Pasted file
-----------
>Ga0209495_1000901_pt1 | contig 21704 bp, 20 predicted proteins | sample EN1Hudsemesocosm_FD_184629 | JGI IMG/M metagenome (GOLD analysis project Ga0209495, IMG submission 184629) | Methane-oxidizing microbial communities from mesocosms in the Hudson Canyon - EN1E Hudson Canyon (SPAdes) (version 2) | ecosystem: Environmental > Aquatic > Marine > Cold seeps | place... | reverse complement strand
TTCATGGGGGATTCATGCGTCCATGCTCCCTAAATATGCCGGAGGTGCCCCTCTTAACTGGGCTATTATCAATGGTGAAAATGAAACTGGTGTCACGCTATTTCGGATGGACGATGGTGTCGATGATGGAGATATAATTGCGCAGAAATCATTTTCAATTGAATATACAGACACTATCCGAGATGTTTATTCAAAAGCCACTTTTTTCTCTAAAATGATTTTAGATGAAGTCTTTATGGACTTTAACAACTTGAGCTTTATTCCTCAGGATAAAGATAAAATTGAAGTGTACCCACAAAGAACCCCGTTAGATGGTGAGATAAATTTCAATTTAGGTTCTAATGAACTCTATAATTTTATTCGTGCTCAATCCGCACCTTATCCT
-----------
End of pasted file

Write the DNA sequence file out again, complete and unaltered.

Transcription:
>Ga0209495_1000901_pt1 | contig 21704 bp, 20 predicted proteins | sample EN1Hudsemesocosm_FD_184629 | JGI IMG/M metagenome (GOLD analysis project Ga0209495, IMG submission 184629) | Methane-oxidizing microbial communities from mesocosms in the Hudson Canyon - EN1E Hudson Canyon (SPAdes) (version 2) | ecosystem: Environmental > Aquatic > Marine > Cold seeps | place... | reverse complement strand
TTCATGGGGGATTCATGCGTCCATGCTCCCTAAATATGCCGGAGGTGCCCCTCTTAACTGGGCTATTATCAATGGTGAAAATGAAACTGGTGTCACGCTATTTCGGATGGACGATGGTGTCGATGATGGAGATATAATTGCGCAGAAATCATTTTCAATTGAATATACAGACACTATCCGAGATGTTTATTCAAAAGCCACTTTTTTCTCTAAAATGATTTTAGATGAAGTCTTTATGGACTTTAACAACTTGAGCTTTATTCCTCAGGATAAAGATAAAATTGAAGTGTACCCACAAAGAACCCCGTTAGATGGTGAGATAAATTTCAATTTAGGTTCTAATGAACTCTATAATTTTATTCGTGCTCAATCCGCACCTTATCCT